Folk Costumes


I took so many photos at the National Folk Museum that I’m now regretting how long it will take to post them, so I’m just going to post some of them and group them together by categories.  I’ll start with my love of textiles, so I hope you enjoy these as much as I did:

traditional split crotch pantaloons, worn under hanbok
traditional split crotch pantaloons, worn under hanbok
A really lovely piece - sheer, and handwoven hanbok jacket
A really lovely piece - sheer, and handwoven hanbok jacket
The commoner mans hanbok.
The commoner man's hanbok.

Note the piecework to create.  I find the construction here interesting, because they managed to avoid the joining of non-rectilinear pieces with gussets, as is common in other cultures with handwovens.

look closely at this photo and note there is something underneath this jacket
look closely at this photo and note there is something underneath this jacket
these rattan woven vests were worn to keep the cloth away from the body and allow more airflow between the ramie or cotton garments and the skin during the sub-tropical hot summers
these rattan woven vests were worn to keep the cloth away from the body and allow more airflow between the ramie or cotton garments and the skin during the sub-tropical hot summers
the same cooling principle was used around the wrists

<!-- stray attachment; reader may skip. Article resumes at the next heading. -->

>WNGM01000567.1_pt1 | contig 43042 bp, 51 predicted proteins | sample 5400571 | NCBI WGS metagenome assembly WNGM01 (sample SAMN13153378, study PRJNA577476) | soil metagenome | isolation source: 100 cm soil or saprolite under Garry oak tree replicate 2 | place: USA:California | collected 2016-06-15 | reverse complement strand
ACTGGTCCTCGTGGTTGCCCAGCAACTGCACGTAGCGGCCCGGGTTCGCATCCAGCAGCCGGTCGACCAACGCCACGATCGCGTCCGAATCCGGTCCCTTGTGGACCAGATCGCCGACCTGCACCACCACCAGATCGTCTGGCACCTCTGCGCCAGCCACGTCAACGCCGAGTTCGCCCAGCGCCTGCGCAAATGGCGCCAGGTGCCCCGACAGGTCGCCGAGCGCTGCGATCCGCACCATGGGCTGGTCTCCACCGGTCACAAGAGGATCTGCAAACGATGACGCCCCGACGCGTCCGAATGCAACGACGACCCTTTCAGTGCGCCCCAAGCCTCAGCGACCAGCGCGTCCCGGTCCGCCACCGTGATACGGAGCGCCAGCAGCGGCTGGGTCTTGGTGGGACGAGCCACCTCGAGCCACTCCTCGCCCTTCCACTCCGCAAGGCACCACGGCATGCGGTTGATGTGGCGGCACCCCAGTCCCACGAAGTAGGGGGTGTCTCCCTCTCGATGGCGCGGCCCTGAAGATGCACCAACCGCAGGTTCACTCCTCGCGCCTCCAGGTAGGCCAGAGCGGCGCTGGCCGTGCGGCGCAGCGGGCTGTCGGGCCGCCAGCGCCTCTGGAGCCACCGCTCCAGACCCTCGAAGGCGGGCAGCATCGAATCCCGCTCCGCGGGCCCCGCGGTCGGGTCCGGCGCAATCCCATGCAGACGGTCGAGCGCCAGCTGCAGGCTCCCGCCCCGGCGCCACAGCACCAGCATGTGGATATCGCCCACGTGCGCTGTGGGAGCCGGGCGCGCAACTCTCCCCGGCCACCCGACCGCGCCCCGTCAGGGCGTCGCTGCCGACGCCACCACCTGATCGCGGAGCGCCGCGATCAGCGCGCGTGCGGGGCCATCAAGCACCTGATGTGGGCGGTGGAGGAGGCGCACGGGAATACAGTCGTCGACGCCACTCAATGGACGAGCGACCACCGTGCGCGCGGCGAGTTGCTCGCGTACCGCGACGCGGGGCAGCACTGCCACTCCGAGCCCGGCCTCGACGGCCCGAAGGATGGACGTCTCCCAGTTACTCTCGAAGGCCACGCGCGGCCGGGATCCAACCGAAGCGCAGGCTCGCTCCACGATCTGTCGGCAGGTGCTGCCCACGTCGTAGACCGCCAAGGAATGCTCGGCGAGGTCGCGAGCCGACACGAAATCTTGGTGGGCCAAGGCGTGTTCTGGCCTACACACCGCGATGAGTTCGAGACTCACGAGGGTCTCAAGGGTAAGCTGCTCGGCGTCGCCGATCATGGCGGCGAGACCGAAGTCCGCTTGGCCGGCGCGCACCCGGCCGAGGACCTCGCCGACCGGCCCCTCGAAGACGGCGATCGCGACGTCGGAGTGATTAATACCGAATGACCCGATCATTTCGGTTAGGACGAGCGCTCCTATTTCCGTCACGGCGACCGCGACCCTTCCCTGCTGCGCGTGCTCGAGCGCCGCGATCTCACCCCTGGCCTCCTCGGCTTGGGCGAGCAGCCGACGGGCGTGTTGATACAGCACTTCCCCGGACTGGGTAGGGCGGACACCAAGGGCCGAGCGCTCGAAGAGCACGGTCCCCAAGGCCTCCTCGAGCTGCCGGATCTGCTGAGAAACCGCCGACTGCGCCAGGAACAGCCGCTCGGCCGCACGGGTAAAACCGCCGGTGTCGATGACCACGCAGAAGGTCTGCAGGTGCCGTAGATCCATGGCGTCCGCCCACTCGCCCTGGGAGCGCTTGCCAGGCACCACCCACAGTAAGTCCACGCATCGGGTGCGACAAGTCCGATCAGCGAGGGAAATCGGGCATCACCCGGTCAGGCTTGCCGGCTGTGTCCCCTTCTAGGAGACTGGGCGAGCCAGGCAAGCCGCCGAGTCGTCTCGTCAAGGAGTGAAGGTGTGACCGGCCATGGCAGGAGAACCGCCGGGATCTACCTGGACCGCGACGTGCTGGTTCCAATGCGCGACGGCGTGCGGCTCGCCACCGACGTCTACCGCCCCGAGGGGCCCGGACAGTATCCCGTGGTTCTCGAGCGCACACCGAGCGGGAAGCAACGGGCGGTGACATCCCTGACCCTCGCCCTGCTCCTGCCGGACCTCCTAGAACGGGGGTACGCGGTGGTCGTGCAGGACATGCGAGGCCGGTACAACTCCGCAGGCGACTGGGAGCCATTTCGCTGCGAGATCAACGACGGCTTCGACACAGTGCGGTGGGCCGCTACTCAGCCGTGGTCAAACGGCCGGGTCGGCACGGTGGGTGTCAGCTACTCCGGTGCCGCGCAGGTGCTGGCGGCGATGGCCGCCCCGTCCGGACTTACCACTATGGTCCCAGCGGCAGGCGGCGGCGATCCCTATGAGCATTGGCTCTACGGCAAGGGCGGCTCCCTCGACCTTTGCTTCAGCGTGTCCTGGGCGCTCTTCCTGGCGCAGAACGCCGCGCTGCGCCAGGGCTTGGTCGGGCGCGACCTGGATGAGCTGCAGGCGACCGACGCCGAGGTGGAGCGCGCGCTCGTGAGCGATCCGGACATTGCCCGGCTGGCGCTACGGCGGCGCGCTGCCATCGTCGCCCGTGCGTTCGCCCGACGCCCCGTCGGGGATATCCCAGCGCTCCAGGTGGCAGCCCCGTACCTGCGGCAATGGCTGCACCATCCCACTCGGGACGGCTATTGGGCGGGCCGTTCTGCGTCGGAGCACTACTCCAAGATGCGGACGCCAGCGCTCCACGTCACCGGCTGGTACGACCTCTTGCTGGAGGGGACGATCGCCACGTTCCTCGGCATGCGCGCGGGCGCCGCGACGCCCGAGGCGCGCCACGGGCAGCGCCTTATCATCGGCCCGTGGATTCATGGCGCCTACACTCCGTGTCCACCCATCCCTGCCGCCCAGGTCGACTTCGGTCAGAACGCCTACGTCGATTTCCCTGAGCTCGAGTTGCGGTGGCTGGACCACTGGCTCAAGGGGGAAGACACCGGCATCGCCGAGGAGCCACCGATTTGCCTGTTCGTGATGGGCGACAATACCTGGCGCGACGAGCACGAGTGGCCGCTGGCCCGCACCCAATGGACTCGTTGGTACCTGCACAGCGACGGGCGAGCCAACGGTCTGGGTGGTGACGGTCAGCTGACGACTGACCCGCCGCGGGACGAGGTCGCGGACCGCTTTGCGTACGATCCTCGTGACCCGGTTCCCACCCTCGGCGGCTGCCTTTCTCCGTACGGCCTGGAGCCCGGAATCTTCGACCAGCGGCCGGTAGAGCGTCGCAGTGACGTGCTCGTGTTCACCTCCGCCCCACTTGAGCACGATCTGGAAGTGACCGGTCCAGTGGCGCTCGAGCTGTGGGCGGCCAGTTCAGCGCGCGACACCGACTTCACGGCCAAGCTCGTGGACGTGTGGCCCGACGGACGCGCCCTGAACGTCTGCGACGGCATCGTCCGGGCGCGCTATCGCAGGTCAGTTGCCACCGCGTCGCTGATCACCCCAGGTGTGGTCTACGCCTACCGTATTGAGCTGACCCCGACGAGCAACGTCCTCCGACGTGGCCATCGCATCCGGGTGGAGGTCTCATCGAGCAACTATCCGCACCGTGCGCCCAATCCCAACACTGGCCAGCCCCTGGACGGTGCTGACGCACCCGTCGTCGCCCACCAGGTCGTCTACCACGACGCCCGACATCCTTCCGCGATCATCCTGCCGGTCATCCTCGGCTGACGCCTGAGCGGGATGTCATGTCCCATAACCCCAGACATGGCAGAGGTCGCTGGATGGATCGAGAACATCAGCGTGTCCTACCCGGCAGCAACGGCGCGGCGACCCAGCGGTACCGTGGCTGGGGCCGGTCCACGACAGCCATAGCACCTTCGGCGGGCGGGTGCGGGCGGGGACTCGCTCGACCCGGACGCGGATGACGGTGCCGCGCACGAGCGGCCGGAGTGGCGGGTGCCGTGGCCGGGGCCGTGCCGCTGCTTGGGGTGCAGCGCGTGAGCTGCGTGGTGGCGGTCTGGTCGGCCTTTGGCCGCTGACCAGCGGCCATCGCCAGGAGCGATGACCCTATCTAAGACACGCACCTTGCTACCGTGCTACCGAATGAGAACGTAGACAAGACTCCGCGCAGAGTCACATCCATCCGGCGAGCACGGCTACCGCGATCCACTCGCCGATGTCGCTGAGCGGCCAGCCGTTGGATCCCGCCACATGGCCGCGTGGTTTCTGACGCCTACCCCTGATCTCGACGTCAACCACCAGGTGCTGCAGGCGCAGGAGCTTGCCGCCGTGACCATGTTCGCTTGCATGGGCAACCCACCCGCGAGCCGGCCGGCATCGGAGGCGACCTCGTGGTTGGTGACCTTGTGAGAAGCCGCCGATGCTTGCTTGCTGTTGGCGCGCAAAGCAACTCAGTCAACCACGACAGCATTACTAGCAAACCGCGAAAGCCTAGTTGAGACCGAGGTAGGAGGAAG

the same cooling principle was used around the wrists
in the winter, the same clothing style was batted and quilted.  the white jacket here was a 100 stitches jacket - a childs first jacket, with special significance placed around 100.  In Korea they have a big party for a child on their 100th day after birth.  I assume this was because child mortality was a problem in ancient times.
in the winter, the same clothing style was batted and quilted. the white jacket here was a "100 stitches" jacket - a child's first jacket, with special significance placed around 100. In Korea they have a big party for a child on their 100th day after birth. I assume this was because child mortality was a problem in pre economic-developement times.
for added warmth, these fur-lined vests were worn on top
for added warmth, these fur-lined vests were worn on top

I have seen these at the market, and I absolutely MUST get one.  Nuevo hanbok styles are very much in vogue, as is the fur-lined thing in winter.  The modern versions of these are very very chic…

Advertisements

Leave a Reply

Fill in your details below or click an icon to log in:

WordPress.com Logo

You are commenting using your WordPress.com account. Log Out / Change )

Twitter picture

You are commenting using your Twitter account. Log Out / Change )

Facebook photo

You are commenting using your Facebook account. Log Out / Change )

Google+ photo

You are commenting using your Google+ account. Log Out / Change )

Connecting to %s